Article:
Make sure your doctor is qualified to talk about hormone testing and treatment, as a lot of primary care doctors aren’t heavily trained in this topic in medical school and prefer not to address it with patients.
Hone’s team of doctors are all specialists with a deep understanding of hormones—and how hormone replacement therapy—works.
Why Do Testosterone Levels Change With Age?
“Think about women going through menopause,” says McDevitt. “Their ovaries are slowing down. The same thing happens to men; it’s called andropause.”
It’s normal for your hormone levels to decrease. “The organ producing them says ‘I did my job. I gave you the hormones to become an adult and to reproduce’ and they start to slow down,” says McDevitt.
But you don’t have to experience the negative symptoms that come with hormone declines. You can optimize your hormones and feel good, McDevitt says.
What Is Considered Low T?
Clinically, hypogonadism—or low T—is defined by having two tests where testosterone levels are 200 ng/dL or less. “What I’ve noticed in my patients,” says McDevitt, “is that anyone in the 400s will start to exhibit symptoms of low T.”
Those symptoms can include:
- Feeling irritable
- Having trouble focusing or concentrating
- Losing muscle mass
- Having trouble sleeping and constantly feeling tired
- Some hair loss
- Reduced ability and stamina when playing sports and exercising
- A lower libido
- Weight gain
“Honestly, a low libido is one of the least heard symptoms,” McDevitt says. “The main things I hear are patients saying they’re not sleeping well, their brain feels foggy, and their stamina is down. They used to come home and want to hang out and do things, and now they just want to sit on the couch or they fall asleep. Their mojo is gone.”
Accompanying the weight gain is muscle loss, and the inability to perform workouts to the same levels as before, but also seeing fewer results from the same workouts.
Lastly, anxiety can be a surprising symptom. “Guys tell me they feel a little anxious, which is completely new,” says McDevitt. “Testosterone has a mood stabilizing effect, so as it decreases, anxiety can arise.”
What Is Considered High Testosterone?
Just like it can be too low, your testosterone can also be too high, and that’s equally problematic. When your testosterone levels are getting into the 1,000 up to the 1,500 ng/dL range—and staying up there—that’s too high, says McDevitt.
Though you may feel great in the short term, in truth, you’re doing more harm than good.
“Your body will start converting excess testosterone into estrogen to help compensate,” says McDevitt. “Estrogen is a proliferative hormone, meaning it likes to get cells to grow. Too much estrogen in a male body is not a good thing; it can cause erectile dysfunction, or low libido.”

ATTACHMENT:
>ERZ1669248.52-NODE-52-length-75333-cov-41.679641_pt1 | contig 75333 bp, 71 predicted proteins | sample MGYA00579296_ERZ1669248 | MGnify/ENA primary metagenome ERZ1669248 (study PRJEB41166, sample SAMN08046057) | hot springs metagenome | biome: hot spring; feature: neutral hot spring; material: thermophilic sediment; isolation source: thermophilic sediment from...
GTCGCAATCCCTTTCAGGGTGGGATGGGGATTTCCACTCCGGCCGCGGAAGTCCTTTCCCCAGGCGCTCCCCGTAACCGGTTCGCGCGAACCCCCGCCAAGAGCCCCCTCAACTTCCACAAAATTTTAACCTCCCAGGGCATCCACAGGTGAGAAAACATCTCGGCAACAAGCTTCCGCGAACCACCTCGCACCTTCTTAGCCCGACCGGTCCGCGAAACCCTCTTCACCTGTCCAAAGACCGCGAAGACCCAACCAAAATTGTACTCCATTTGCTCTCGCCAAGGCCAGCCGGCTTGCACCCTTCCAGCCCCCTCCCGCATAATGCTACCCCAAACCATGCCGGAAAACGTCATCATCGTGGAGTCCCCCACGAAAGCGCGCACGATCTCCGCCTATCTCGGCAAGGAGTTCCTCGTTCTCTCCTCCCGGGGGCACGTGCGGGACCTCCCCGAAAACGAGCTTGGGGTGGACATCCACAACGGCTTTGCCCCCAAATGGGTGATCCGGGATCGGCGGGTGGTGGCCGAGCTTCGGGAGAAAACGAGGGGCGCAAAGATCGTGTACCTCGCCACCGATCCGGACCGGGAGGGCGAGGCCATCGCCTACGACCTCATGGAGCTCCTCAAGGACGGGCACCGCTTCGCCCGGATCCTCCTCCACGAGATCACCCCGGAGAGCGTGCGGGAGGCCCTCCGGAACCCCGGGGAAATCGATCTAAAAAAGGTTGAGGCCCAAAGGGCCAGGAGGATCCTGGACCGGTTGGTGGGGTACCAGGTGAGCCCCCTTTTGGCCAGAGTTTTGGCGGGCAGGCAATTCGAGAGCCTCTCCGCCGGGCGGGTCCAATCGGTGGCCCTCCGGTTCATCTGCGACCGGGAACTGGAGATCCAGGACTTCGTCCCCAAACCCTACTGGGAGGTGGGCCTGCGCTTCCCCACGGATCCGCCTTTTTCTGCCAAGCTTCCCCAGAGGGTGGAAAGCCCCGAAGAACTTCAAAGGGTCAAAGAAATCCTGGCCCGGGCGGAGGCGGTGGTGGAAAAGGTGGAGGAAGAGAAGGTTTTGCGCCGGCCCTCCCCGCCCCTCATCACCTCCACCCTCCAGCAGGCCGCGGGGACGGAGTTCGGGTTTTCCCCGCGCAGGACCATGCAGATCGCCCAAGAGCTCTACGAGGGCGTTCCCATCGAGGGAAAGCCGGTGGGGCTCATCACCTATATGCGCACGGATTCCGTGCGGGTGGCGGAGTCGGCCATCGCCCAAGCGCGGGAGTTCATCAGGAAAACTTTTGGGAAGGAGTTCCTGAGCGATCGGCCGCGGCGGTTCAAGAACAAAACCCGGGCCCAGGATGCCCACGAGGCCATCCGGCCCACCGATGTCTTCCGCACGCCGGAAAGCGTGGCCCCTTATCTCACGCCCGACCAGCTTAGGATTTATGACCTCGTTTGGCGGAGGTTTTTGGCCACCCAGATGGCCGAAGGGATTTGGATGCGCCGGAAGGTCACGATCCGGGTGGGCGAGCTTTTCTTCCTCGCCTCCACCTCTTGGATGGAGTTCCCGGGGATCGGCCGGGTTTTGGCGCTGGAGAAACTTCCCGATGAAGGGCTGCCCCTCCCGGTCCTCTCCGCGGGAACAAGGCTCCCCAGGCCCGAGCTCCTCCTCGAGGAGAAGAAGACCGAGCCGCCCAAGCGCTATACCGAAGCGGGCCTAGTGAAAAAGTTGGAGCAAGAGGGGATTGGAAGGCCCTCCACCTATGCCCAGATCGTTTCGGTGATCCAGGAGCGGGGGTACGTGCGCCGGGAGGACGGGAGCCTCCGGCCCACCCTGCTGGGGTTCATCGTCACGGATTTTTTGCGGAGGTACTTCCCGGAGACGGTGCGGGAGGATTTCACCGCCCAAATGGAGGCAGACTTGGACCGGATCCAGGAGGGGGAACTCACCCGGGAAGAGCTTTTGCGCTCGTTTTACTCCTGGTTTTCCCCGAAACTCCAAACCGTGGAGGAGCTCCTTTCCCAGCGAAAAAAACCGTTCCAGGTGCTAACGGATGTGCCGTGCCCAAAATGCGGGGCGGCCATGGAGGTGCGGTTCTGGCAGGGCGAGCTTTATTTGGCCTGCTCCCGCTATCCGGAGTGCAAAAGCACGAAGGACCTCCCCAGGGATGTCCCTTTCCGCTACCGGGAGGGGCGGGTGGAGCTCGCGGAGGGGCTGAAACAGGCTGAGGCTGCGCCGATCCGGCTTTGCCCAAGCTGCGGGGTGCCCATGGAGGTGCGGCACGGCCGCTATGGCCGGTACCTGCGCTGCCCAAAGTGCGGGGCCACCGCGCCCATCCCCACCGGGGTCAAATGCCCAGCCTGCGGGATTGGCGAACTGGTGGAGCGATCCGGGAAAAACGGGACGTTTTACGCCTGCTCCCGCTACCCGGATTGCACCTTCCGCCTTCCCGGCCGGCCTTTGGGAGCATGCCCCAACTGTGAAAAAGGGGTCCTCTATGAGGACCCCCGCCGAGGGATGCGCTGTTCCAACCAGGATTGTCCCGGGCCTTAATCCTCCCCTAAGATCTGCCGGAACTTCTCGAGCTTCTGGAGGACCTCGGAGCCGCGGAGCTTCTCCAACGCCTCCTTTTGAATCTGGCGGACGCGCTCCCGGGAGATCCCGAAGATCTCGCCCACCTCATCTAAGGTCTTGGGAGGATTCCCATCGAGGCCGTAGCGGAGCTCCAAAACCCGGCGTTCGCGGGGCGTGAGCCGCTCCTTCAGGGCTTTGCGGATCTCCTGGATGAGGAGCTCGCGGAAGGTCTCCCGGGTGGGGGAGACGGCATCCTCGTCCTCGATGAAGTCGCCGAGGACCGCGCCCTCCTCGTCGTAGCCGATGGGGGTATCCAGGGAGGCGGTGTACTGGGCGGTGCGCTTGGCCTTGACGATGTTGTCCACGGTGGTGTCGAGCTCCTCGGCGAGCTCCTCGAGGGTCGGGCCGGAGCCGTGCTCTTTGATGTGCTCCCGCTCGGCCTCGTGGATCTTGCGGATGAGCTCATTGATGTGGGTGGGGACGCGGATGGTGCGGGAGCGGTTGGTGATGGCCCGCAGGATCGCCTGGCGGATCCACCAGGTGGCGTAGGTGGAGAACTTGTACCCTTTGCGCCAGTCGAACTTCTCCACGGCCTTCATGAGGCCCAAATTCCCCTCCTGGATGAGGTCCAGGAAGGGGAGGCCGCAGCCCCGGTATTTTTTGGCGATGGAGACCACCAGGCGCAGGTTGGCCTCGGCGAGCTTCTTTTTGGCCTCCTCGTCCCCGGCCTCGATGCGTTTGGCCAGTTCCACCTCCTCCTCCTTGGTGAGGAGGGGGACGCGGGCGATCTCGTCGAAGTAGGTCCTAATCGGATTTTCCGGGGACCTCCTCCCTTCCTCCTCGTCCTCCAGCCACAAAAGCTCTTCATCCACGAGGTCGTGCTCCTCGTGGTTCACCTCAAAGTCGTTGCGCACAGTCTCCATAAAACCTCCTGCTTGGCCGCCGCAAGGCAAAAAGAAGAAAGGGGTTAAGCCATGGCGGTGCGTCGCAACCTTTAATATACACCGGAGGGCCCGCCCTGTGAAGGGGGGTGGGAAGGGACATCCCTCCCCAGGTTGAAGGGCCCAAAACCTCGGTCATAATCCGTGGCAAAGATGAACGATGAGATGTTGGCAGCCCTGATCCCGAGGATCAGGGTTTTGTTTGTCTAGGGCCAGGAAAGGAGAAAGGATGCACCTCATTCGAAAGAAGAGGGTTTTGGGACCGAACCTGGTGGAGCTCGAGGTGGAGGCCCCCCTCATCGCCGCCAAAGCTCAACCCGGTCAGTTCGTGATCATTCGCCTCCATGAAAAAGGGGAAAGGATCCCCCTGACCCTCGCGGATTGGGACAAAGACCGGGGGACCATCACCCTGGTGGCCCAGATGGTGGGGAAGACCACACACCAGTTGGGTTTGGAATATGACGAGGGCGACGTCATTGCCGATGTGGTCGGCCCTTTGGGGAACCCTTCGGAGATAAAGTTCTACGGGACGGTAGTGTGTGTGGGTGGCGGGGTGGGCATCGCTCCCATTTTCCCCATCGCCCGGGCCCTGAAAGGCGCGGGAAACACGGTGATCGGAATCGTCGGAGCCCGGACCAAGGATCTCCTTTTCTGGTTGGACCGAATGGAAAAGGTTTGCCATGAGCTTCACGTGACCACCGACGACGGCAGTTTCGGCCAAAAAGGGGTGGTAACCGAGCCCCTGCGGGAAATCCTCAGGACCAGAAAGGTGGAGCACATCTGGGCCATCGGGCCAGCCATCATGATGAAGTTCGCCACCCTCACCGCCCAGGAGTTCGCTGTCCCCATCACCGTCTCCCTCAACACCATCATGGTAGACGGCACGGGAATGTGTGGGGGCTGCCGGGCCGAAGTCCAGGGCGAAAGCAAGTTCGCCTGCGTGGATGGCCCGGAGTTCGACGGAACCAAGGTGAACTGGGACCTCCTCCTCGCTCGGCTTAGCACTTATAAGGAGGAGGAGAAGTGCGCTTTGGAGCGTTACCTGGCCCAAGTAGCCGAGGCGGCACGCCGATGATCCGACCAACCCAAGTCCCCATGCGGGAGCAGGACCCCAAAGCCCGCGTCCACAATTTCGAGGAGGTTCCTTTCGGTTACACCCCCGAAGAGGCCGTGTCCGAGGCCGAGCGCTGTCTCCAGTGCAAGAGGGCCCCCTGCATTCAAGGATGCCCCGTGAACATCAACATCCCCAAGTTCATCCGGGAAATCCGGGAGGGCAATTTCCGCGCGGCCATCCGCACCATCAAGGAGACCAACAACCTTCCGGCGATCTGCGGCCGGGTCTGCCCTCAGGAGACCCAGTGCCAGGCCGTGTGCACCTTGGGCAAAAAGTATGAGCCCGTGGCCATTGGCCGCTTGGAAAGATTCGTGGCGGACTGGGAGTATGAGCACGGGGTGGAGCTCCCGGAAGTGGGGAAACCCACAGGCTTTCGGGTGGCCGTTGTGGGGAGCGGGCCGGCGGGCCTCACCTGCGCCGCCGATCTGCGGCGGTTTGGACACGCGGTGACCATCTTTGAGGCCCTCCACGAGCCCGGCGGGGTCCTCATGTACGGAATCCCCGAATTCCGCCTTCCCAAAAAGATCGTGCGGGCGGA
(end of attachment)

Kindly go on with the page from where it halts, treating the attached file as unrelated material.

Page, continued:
Elevated levels can also strain the heart cause other muscles and ligaments damage. “If you think about bodybuilders who are doping, they always have injuries and this is why,” says McDevitt. “It’s just too much.”
Too much testosterone can also cause hypertension, or high blood pressure. It’ll cause the red blood cells to overproduce which can, in turn, create a clot in your blood vessels. You want smooth blood flow, so an increase in red blood cells could easily cause stagnation.
In addition to these, having too-high testosterone levels put you at risk for cancer, cardiac complications, and irritability.
How Can I Test for Low Testosterone?
You used to have to go to the doctor’s office, or to a clinic that specializes in hormone evaluation. Now, thanks to Hone’s at-home assessment, testing your hormone levels has never been easier or more discreet. Our simple kit gets mailed to your home and uses a few drops of blood to test for a wide range of biological markers, that are crucial to understanding your hormonal levels. Those biomarkers include:
- Total Testosterone
- Free testosterone
- Luteinizing hormone
- Sex-hormone binding globulin
- Alanine aminotransferase
- Aspartate transaminase
How Often Should You Test Your Testosterone?
Conventional medicine only tests your testosterone if you’re experiencing symptoms of low testosterone. However, once you’re in your late 20s, you’ll want a baseline to compare against as you age, says McDevitt.
Even if you don’t have any symptoms of low testosterone, it’s still good to test annually, she says. If you are experiencing any symptoms as described above, you should definitely get your hormone levels checked.
If you’re found to have low testosterone and are recommended a clinical course of treatment, commonly called testosterone replacement therapy, you’ll need to keep testing your testosterone levels during your treatment regimen. The frequency matters as there’s a time frame that your body needs to balance everything out.
During the ramp up, you should expect to test every 90 days until your levels get to a good therapeutic state, as determined by your doctor and how you feel.
Clinically, if you’re doing well and your doctor agrees that your levels are within good ranges, then you’ll want to test every six months.
Does The Time You Test Your T Matter?
Yes. Your testosterone is higher in the morning, so that’s the best time to test.
However, when you’re undergoing TRT, some people test to determine the peak amount of testosterone, and some people try to grab the trough, says McDevitt.
“We want to see the morning before the incremental dose of testosterone to see the trough, but it’s good to know the peak, which is anywhere from 24 to 48 hours after the dose, so you know how high it’s getting.”
Hone’s at-home testosterone assessment is the simplest way to uncover whether your levels are low. If you qualify for treatment, TRT can be sent right to your door.
The Bottom Line
Testosterone levels begin to decline when you reach your mid-thirties, and drop further as you age. Age, genetics, and lifestyle should be factored in to determine what is normal for you. If you have symptoms of low testosterone, the next step is to have your testosterone levels tested.